If you’re anything like me, you probably use Google many times every day. But, unless you’re a technological buff, you’re probably still using Google in its most basic version. If your current Google experience consists of putting in a few phrases and modifying your query until you discover what you’re searching for, I’m here to tell you that there’s a better approach – and it’s not difficult to learn, “If your current Google experience consists of putting in a few phrases and modifying your query until you discover what you’re searching for, I’m here to tell you that there’s a better approach – and it’s not difficult to learn “Google Advanced Search Tips”.
On the other hand, even if you are a technological geek who already knows how to use Google like a pro, I recommend you save this post of Google advanced search tips. Then, when you’re ready to rip your hair out in despair while watching a beginner repeatedly put in simple inquiries in a frantic effort to discover anything, you’ll have the recommendations on hand.
The Google advanced search tips that follow are based on my personal experience and things that I find helpful. I’ve kept the explanations of the search suggestions purposefully brief, since you’re likely to pick up on most of them just by glancing at the Google example.
Here’s a Rundown of Some of the Most Effective Google Search Shortcuts. You’ll Be a Google Search Pro in No Time
31 Google Advanced Search Tips
1. Explanatory Phrase
Assume you’re looking for inbound marketing material on Google. Instead than merely entering inbound marketing into the Google search box, you’re probably better off looking for the keyword specifically. Simply surround the search query in double quotations to do this.
Search Term: inbound marketing
2. Remove Words
Assume you want to look for articles concerning inbound marketing but you don’t want any results that include the phrase advertising. Simply use the – symbol in front of the term you wish to omit to accomplish this.
Inbound marketing -advertising is an example of a search term.
3. EITHER THIS OR THAT
When you make a search, Google will include all of the search phrases by default. You may use the OR operator to find any one of one or more words that match. (Note that the OR must be capitalised.)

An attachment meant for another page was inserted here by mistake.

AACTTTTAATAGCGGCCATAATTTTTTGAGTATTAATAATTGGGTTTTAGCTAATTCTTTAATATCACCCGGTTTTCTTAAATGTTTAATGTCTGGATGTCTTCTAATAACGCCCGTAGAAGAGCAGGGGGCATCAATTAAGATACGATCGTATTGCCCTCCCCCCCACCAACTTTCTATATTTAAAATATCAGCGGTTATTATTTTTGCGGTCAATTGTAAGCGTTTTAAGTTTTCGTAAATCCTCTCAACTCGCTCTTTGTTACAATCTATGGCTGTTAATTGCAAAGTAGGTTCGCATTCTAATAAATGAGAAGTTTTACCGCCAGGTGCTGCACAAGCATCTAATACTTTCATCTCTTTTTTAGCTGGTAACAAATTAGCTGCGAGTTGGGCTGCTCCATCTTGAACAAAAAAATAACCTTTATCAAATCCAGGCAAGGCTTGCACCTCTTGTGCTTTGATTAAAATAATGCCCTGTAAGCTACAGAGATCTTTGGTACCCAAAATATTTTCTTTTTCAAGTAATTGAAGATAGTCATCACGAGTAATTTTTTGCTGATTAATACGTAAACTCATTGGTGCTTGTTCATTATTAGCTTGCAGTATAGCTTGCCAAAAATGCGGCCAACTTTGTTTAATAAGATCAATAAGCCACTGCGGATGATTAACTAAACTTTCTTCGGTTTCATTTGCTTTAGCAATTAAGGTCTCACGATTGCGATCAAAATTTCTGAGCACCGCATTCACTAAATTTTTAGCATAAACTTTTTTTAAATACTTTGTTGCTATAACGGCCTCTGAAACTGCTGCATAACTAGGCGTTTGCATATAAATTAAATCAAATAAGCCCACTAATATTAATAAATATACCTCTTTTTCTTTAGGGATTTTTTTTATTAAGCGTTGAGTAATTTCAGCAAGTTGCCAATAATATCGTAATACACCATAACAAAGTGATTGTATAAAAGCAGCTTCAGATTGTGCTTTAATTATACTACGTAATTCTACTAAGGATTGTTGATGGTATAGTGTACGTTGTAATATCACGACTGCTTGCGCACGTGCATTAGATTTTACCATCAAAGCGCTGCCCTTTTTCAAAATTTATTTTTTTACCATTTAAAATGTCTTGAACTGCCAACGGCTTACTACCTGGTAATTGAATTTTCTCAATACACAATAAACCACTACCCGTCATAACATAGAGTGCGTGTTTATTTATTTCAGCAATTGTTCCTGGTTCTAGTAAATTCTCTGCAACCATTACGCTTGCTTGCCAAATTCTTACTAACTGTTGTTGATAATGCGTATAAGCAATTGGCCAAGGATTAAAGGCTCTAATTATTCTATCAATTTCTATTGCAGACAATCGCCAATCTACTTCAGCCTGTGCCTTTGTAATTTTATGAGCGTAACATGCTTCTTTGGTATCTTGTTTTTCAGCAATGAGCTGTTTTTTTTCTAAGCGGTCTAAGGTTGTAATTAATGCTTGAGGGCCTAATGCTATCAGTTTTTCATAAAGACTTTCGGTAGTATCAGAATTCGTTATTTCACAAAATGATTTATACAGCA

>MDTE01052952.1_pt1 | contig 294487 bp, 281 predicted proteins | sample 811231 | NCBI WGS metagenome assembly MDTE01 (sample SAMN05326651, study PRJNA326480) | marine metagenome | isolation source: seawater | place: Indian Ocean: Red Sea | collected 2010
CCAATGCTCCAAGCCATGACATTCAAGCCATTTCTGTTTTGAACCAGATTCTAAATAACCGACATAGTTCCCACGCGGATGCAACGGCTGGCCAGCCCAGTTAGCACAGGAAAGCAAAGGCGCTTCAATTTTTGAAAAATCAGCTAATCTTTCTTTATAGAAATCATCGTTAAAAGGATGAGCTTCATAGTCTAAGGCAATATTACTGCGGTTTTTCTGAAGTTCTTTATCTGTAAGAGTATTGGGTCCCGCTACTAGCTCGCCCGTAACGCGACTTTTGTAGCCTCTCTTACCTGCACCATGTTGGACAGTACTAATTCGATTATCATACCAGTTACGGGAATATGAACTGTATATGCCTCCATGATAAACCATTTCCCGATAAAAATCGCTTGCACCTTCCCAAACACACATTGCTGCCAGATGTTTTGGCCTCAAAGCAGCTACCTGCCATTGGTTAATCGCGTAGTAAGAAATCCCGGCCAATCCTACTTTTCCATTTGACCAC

Inbound marketing OR advertising as an example of a search
4. Textual Elements
If you wish to locate a page where all of the keywords you’re looking for exist in the text (but not necessarily next to each other), enter allintext: followed immediately by words or phrases.
Search Example: allintext:vermont ski house lake
5. Text words + title, URL, etc.
If you wish to locate a website where one phrase occurs in the page’s text and another term appears elsewhere on the page, such as the title or URL, put that first term followed by intext: followed immediately by the other term.
Example Search: neil diamond red sox in context
6. Title Words
Want to discover a page with certain terms in the title (but not necessarily next to each other)? Enter allintitle: immediately followed by words or phrases.
Search Example: allintitle:wine club
7. Title + Text, URL, and So Forth
Want to identify a page where one phrase occurs in the title but another appears elsewhere on the page, such as in the content or the URL? Enter the first term, followed by intitle:, and then the second term.
Search Example: flu shot intitle:advice
8. Keywords in the URL
If you want to locate sites that have your search query in the URL, write allinurl: followed by your search query.
Search Example: allinurl:Relevate blog
9. How to Conduct a Website Search
Frequently, you’ll want to search a certain website for information that matches a specific term. Even if the site has an in-built search capability, you may utilise Google to search for your phrase. Simply add the site:somesite.com modifier to your URL. (To understand how to accomplish this in further detail, see this blog article.)
Example of a Search: www.smallbusinesshub.com
10. Related Search
Use the related:somesite.com modifier to identify new websites with content similar to one you already know about.
Search Example: related:visual.ly
11. A Page That Contains a Link to Another Page
Assume you wish to find every website that mentions a BuzzFeed article on their website. To do so, use the link: command, followed by the name of a page. Google will return any sites that have a link to BuzzFeed’s main website. The more exact the URL, the fewer and more focused the results will be.
Search as an example: link:buzzfeed
12. Similar and Synonymous Words
Assume you want to include a term in your search, but you also want to include results that include related or synonym words. To do so, use the in front of the term.
Professional inbound marketing is an example of a search term.